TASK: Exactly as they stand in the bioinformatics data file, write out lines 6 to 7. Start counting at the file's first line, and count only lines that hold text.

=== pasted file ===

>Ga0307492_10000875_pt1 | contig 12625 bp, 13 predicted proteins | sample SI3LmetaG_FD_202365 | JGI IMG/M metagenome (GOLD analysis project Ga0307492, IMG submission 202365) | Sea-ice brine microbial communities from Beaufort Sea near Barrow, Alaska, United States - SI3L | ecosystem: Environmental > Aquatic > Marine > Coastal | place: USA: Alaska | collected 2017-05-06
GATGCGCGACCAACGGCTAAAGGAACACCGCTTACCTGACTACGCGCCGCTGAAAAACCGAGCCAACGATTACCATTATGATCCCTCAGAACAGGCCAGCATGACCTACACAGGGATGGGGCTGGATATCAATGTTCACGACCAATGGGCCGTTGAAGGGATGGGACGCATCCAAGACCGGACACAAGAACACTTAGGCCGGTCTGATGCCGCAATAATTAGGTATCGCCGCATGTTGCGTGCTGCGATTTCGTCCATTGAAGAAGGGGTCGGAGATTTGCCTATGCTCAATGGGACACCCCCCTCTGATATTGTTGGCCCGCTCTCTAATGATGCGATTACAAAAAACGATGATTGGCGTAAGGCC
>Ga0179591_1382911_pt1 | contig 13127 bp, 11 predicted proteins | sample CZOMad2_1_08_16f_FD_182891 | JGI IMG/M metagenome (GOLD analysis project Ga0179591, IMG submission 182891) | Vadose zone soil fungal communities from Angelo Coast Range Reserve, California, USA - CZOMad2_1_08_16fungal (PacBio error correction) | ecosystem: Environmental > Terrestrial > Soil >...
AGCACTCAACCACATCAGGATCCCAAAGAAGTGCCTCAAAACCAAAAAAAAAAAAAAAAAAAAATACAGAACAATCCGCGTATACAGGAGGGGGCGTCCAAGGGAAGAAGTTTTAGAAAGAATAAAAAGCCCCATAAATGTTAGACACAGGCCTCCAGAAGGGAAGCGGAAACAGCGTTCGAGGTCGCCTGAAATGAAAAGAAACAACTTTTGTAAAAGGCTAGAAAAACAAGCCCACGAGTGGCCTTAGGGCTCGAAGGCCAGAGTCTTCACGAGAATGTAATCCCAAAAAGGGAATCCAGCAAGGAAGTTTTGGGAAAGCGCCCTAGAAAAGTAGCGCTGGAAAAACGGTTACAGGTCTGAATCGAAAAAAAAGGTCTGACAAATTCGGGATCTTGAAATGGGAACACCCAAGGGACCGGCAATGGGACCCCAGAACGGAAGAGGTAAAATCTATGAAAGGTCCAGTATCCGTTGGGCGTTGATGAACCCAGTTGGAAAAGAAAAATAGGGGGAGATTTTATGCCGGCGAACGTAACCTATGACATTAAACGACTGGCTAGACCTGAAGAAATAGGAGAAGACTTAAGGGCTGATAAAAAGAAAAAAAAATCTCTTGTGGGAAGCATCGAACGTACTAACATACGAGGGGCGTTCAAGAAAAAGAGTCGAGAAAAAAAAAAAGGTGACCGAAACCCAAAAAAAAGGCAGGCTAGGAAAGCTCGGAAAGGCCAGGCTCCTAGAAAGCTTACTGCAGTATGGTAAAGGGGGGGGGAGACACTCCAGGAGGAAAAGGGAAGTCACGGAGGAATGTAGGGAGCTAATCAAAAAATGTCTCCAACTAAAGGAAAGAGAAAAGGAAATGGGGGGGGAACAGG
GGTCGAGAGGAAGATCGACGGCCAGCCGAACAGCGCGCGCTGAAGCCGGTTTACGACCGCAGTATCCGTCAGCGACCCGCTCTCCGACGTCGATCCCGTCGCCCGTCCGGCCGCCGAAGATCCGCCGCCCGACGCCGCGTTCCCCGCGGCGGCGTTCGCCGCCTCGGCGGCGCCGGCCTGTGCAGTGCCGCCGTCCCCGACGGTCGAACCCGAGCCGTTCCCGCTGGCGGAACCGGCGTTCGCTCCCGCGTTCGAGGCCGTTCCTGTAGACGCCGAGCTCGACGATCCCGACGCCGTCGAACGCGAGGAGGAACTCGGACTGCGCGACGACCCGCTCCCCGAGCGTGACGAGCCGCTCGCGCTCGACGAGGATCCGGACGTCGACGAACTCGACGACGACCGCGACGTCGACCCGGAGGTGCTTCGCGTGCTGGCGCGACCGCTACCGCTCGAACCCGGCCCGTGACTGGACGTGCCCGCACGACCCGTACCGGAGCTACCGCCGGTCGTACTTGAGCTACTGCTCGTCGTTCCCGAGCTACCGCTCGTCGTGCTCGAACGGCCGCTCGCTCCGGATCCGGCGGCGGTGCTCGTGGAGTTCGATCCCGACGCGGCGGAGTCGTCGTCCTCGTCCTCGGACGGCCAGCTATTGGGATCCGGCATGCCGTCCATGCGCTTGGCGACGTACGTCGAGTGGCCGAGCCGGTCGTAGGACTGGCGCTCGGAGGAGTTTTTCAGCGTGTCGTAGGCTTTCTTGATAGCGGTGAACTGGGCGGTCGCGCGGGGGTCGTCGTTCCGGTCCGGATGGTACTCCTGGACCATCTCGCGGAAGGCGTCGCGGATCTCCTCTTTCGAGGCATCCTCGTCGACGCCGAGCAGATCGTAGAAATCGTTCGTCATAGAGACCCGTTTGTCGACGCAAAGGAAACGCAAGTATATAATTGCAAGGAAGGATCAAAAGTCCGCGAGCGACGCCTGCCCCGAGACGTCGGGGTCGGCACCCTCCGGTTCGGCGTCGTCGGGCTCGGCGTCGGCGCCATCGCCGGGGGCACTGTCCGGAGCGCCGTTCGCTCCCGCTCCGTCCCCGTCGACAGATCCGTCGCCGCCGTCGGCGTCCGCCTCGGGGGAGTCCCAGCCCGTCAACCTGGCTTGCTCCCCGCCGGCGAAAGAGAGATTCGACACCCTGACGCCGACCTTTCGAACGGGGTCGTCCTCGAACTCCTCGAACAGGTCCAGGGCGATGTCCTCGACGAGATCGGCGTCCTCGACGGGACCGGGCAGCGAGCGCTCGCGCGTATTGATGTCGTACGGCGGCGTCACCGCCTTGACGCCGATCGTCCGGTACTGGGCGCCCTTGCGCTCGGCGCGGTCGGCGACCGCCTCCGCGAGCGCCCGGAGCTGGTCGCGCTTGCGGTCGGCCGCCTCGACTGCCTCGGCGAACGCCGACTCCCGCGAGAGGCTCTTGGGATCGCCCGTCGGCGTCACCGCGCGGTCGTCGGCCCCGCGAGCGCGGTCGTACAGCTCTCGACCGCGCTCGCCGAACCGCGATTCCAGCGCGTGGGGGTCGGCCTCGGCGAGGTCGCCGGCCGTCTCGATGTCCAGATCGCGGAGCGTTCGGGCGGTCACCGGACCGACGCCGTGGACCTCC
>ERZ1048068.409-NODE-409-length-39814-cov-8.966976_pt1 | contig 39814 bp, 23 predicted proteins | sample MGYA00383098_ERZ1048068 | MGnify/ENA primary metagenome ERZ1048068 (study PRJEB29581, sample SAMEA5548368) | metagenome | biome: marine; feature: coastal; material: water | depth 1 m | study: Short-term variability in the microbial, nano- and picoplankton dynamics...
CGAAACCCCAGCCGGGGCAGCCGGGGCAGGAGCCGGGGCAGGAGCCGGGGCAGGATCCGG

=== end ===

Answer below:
>ERZ1048068.409-NODE-409-length-39814-cov-8.966976_pt1 | contig 39814 bp, 23 predicted proteins | sample MGYA00383098_ERZ1048068 | MGnify/ENA primary metagenome ERZ1048068 (study PRJEB29581, sample SAMEA5548368) | metagenome | biome: marine; feature: coastal; material: water | depth 1 m | study: Short-term variability in the microbial, nano- and picoplankton dynamics...
CGAAACCCCAGCCGGGGCAGCCGGGGCAGGAGCCGGGGCAGGAGCCGGGGCAGGATCCGG